This post is one in a multi-part series.
Frédéric Colas has been travelling the globe with his family since July 2011 raising money to build an African school for Burkina Faso’s Cissé Yargo village. Every time a Facebook friend or “real time” friend hosts the family, the Colases donate $100 to their “We Like the World” project (when they stay at a Four Seasons, the Colases donate $250 per night to the project). In addition, for each person who friends the project on Facebook, the family donates $1. The journey ends in Burkina Faso this June.
It all started with a wow moment—a rice moment, actually. As soon as we spotted the lush, green rice fields of Thailand’s Four Seasons Resort Chiang Mai, we were transported back in time to a day looking at rice fields three years before. But on that day, we were in Ubud, Bali. And it was there that we decided that the world was so beautiful and amazing that we should spend a year exploring it.
And we have. Now our year is speeding towards its end as we once again find ourselves standing in Asian rice paddies.
Among the many wonderful sights of the Four Seasons Chiang Mai resort, the rice fields are the most inspiring—and relaxing. Nestled at its centre, the 10-acre fields are the resort’s beating heart. Not only because rice is essential in the Thai culture, but also because it influences many of the resort’s activities and pace.
For instance, on the first afternoon at 5 o’clock, while we were resting by the swimming pool after a day of travel, we heard the inspiring sound of Thai drums and gongs. We were both surprised and delighted to see a procession of 40 resort farmers leaving the fields, playing music, smiling and waving as they made their way back home. This ritual (the farmers’ idea) is their way of saying good-bye to the guests.
Rice is definitely a special thread running through the fabric of Four Seasons Chiang Mai. There are the fields, the farmers and their procession. And guests can also take part in rice planting. Heloise, our eight-year-old daughter, was very excited to give it a try. First, we pulled on farmer attire, including boots and denim clothes. (She loved this part.)
Boontha, a 16-year Four Seasons veteran and one of the 40 resort workers, served as our rice planting coach. He loves his job at Four Seasons, he says, because it’s near his home, and because while he works, he is surrounded by the beautiful countryside and fresh air. His wife was also employed at Four Seasons before she retired three years ago. Boontha’s son, Chittichai, manages guest relations at Thailand’s Four Seasons Resort Koh Samui.
Like Boontha, many resort farmers live in the nearest village. The rice produced here is donated to the local village and to the local village temple. It is a way for the resort to be part of the local life and support the community.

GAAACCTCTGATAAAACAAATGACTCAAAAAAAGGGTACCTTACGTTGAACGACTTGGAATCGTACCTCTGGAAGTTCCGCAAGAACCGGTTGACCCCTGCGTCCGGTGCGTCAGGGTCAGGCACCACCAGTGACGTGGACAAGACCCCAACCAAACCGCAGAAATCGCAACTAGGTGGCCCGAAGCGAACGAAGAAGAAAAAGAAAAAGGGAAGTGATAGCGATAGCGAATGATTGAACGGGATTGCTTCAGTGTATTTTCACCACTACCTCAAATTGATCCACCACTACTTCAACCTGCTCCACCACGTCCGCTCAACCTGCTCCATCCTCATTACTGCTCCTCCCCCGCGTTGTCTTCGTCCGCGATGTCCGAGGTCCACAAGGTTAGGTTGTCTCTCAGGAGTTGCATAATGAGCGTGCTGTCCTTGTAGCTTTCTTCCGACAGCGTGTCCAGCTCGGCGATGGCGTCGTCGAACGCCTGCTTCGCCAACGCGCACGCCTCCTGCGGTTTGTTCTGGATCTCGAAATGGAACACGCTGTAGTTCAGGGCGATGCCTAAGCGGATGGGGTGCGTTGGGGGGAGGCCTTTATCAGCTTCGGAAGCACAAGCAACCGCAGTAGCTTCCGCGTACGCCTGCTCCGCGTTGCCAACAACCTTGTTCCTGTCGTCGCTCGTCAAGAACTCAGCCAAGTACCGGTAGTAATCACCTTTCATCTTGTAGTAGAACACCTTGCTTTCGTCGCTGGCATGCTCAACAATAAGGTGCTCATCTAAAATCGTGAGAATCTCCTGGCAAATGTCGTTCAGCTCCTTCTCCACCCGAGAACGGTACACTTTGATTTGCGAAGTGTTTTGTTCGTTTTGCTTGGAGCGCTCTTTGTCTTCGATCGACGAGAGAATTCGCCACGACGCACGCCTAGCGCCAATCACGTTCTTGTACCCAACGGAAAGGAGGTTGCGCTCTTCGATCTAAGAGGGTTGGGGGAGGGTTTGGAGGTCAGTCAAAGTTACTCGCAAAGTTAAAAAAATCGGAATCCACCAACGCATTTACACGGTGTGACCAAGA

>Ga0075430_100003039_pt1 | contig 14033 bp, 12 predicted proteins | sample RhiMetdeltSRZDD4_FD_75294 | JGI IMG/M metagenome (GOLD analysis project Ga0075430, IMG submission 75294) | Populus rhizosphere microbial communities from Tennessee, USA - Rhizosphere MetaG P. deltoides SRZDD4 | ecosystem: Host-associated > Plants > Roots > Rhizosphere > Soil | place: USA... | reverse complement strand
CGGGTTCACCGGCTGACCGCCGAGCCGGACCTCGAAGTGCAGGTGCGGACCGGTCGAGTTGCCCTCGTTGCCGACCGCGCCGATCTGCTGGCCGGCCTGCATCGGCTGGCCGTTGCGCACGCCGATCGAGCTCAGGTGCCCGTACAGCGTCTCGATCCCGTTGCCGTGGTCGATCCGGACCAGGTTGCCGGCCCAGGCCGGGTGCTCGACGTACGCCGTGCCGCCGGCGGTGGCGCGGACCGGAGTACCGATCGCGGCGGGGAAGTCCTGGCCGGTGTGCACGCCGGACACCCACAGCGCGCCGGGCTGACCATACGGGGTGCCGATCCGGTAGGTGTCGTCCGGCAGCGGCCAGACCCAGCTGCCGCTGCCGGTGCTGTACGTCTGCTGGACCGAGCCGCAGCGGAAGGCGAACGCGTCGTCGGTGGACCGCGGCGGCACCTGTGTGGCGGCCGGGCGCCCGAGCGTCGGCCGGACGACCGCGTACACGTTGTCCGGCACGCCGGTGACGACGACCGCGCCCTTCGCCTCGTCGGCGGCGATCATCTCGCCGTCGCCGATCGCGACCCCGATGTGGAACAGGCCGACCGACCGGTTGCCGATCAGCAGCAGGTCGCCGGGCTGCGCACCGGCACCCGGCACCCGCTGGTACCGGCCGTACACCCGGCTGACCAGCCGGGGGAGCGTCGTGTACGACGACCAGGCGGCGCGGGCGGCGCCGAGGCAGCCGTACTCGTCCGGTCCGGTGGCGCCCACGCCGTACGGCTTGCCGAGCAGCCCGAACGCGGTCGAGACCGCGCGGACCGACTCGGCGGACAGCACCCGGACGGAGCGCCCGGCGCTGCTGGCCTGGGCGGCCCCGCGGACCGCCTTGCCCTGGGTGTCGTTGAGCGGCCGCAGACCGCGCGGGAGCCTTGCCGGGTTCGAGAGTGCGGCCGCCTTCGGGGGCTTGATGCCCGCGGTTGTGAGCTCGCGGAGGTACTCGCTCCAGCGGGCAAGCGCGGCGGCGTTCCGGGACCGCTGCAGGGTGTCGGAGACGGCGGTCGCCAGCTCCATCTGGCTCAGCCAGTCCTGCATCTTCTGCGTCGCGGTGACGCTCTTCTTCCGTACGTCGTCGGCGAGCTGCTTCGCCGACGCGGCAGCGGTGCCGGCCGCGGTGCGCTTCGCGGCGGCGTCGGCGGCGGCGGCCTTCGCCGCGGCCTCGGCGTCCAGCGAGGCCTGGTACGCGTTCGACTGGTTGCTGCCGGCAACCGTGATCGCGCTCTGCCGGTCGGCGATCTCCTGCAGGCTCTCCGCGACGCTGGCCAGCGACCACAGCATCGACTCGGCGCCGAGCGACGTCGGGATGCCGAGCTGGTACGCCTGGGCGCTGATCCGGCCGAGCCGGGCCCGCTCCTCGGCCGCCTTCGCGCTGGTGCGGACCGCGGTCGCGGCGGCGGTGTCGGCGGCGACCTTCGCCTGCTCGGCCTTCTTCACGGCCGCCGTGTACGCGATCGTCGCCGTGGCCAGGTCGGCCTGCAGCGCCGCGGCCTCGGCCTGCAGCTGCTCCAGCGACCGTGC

Boontha showed us the different steps of the planting process from seeds to harvest. First, you prepare the rice seeds by soaking them in water for two days. You then store them in water for two more days. After that, it’s about soil preparation. Ploughing is done with the help of the resort’s water buffaloes. (Héloïse realized that the water buffaloes she enjoyed riding in the morning after breakfast also had a serious job to do!)
Finally, it’s about direct seeding. This step proved to be very hands-on. We had to walk through the water and root the seeds deep into the soil. This is called the “Tai Klob” method. We planted a variety called Sanpatong. Our hands were covered in mud. Sticky mud was squishing through our toes. So much fun! And in 120 days, the rice we planted will be ready for harvest.
We would never have had the chance to try something like this back home in France. And we also realised how tough the job of a rice farmer is: bending over most of the time, working in the sticky heat, feet sloshing in the water or boots in the mud… Next time we eat rice, we will definitely appreciate it all the more—and think about how it arrived there, from the seed to the plate…
In our next post, we’ll tell you more about cooking rice, specifically fried rice, thanks to the fabulous cooking class we had with Rewat, the executive chef at Four Seasons Resort Chiang Mai.
This post is one in a multi-part series.
Read more about Chiang Mai in Four Seasons Magazine.
Read more about Four Seasons Resort Chiang Mai and its Kids For All Seasons*/Gecko Club kids’ club.
*Kids For All Seasons (KFAS) is a Four Seasons complimentary recreational and educational program for children of resort guests. Most KFAS clubs are designed for youth four to 12 years old, and open daily from 9 to 5. (Younger children can often join KFAS with a nanny or parent, or resorts can arrange for babysitting.) But details vary from property to property, so check the resort’s website for more information.
Kids can go all day or just for an hour or two. Activities inside and out include games, sports, music, treasure hunts, swimming, arts and crafts, cultural education, environmental preservation work and yoga. Not your average camp, the VIP offerings are pretty extraordinary—for example, at Four Seasons Resort Bora Bora, kids can help the resort’s marine biologist graft coral in the lagoon sanctuary.
A French native, Frédéric Colas has travelled to 50-plus countries on five continents. Fred created the Digital Marketing Department for Procter & Gamble in 1996 and in 1999 was named one of 12 Global Media Mavens by Advertising Age. In 2000, Fred co-founded Fullsix, a Europe-based leading digital marketing group. An art lover and advertising exec since 1991, Estelle worked for most of her career for the Havas Group. She is currently Global Brand Director at BETC Euro RSCG in Paris. She wants to make a difference in her life, for her family and for others. The couple lives in Paris with their eight-year-old daughter Héloïse.
View all posts from Frédéric
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